Vulnerability, the Courage of Being an Artist

I am no stranger to burnout. Whether I am photographing or socializing I am connected to the emotions and experiences of the people around me. I see opportunities to empower others and I want to help. I go all in. I think this is a key part of what makes photography have meaning. Sharing our work takes great courage.

I had the honor of photographing David Reinke, sculpture artist and graphic designer. David shared with me about the burn out he experienced as an artist and how it led him to open Pizza Mambo in Douglas, Michigan. We explored the emotional connection and the experience of his journey in our photography session.

“As an Artist, I try to become one with the material that I’m using before I even start a piece. Mixing the plaster with my bare hands and feeling the substance before it hardens is a kind of spiritual connection with the future piece. ” ~David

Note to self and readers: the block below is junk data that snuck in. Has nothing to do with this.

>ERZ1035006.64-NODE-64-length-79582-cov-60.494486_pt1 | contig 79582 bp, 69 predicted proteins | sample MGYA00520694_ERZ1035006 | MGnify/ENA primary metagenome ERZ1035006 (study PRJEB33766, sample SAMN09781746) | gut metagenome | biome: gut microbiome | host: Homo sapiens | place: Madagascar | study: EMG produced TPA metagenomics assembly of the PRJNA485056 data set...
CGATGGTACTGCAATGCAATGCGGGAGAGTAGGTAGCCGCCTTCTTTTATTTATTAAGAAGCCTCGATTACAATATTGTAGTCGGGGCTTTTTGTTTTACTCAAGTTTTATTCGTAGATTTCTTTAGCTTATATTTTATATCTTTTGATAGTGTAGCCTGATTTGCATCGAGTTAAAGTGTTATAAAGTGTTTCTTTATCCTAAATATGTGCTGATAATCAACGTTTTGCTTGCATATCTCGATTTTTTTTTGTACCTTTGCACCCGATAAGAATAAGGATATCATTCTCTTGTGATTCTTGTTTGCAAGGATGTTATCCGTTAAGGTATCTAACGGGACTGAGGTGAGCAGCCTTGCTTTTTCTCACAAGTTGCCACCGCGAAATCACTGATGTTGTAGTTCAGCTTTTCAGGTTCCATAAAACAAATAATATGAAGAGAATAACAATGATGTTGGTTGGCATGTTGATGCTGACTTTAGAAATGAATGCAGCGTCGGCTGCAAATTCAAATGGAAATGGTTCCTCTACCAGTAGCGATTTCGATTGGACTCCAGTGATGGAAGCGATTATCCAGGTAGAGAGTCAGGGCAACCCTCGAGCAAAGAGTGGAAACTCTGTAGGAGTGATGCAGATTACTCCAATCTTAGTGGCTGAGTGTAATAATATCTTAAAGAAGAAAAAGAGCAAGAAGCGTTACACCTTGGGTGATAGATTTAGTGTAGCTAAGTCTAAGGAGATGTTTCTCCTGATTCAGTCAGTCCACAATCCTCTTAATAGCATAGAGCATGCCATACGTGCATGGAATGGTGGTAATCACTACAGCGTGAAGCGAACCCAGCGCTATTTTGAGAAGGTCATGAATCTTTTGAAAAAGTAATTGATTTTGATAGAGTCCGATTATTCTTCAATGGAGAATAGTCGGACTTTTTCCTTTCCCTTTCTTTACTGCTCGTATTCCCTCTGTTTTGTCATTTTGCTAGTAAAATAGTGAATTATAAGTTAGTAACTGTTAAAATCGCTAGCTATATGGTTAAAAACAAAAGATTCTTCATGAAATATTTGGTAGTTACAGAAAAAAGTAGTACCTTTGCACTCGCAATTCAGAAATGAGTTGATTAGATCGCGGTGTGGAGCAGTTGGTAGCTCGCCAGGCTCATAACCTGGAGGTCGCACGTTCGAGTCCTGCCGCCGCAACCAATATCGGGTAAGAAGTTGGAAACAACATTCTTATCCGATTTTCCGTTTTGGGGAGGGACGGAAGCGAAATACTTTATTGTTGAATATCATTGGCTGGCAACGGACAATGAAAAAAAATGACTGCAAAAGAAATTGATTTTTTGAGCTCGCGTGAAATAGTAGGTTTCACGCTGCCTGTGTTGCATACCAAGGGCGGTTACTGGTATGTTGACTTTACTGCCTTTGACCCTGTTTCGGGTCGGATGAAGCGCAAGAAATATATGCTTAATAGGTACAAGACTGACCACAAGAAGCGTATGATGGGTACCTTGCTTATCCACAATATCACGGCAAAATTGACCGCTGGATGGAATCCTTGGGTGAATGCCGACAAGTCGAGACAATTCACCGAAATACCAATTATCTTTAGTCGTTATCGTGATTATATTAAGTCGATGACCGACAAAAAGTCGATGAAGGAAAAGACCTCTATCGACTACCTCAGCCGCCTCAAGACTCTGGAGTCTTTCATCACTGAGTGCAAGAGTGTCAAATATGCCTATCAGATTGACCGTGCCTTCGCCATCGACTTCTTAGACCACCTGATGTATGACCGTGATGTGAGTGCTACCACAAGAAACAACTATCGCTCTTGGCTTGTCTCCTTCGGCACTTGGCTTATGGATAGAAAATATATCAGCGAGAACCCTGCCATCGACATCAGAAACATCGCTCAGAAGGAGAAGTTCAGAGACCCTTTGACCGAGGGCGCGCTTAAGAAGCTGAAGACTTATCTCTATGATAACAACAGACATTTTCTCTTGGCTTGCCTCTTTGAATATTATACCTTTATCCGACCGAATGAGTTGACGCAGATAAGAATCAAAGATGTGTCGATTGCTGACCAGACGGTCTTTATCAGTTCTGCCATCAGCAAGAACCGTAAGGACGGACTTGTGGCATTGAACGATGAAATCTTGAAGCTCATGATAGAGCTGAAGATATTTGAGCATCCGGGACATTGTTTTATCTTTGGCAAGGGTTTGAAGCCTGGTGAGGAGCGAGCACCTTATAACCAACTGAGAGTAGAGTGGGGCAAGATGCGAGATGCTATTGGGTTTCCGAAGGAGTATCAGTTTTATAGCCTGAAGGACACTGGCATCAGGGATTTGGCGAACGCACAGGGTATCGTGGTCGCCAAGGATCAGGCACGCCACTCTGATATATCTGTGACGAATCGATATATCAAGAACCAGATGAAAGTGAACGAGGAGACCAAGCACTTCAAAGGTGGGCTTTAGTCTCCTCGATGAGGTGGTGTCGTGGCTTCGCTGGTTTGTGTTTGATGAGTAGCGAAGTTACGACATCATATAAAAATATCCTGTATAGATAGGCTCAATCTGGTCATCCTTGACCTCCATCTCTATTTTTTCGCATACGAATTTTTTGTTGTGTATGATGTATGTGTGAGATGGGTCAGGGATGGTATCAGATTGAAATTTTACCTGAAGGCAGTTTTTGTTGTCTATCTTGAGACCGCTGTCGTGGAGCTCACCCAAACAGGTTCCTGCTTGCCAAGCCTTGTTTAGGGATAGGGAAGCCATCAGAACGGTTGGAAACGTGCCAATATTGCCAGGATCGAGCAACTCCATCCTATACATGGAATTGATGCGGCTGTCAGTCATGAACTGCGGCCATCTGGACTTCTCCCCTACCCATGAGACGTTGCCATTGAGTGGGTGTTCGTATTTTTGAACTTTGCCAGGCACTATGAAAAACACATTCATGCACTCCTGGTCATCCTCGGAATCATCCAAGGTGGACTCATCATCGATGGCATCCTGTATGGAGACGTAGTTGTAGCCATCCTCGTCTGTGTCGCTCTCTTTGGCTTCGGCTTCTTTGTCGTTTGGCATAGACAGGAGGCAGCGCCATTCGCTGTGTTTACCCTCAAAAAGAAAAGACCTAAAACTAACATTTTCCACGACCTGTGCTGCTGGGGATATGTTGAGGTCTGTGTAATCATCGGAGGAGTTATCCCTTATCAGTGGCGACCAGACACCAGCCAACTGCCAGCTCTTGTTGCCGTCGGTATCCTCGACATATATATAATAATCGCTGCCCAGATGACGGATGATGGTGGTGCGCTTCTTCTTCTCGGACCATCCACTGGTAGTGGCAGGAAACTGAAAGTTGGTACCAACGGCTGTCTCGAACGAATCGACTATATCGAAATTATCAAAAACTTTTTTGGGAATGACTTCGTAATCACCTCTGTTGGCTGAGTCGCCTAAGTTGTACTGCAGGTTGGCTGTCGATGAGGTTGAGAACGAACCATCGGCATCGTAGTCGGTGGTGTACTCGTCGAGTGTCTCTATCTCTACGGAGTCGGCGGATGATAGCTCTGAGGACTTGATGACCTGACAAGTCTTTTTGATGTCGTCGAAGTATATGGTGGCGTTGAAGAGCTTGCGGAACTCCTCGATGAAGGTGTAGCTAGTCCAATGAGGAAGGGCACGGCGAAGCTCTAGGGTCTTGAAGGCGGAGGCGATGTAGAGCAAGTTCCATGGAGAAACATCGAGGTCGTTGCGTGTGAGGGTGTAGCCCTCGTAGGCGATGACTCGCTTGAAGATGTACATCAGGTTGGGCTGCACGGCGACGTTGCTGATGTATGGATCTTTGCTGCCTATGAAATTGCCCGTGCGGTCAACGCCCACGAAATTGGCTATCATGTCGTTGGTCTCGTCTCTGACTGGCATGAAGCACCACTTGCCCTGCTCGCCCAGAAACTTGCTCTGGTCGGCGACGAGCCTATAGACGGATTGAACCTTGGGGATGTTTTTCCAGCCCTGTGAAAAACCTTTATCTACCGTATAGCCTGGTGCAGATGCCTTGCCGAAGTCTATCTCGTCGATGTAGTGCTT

“Then comes the anguish of conceptualizing the sculpture knowing that the end result will be critiqued and judged by the viewer. I feel that the sculpture created is a direct reflection of myself. I have the feeling of “will it be good enough, and will the people viewing it feel the emotion I felt creating it? ~David Reinke

“I put my heart and soul into the work so that the viewer feels that “spiritual connection” or some kind of relationship to the piece. If they have that connection my work is complete.” ~David Reinke

David shared that he experienced healing during our creative session in a way that he was not expecting. I know that I relate as an artist to all of Davids words shared. I am thankful for the artist community that we share. Artists have a beautiful purpose in our world.

Keep on Creating,


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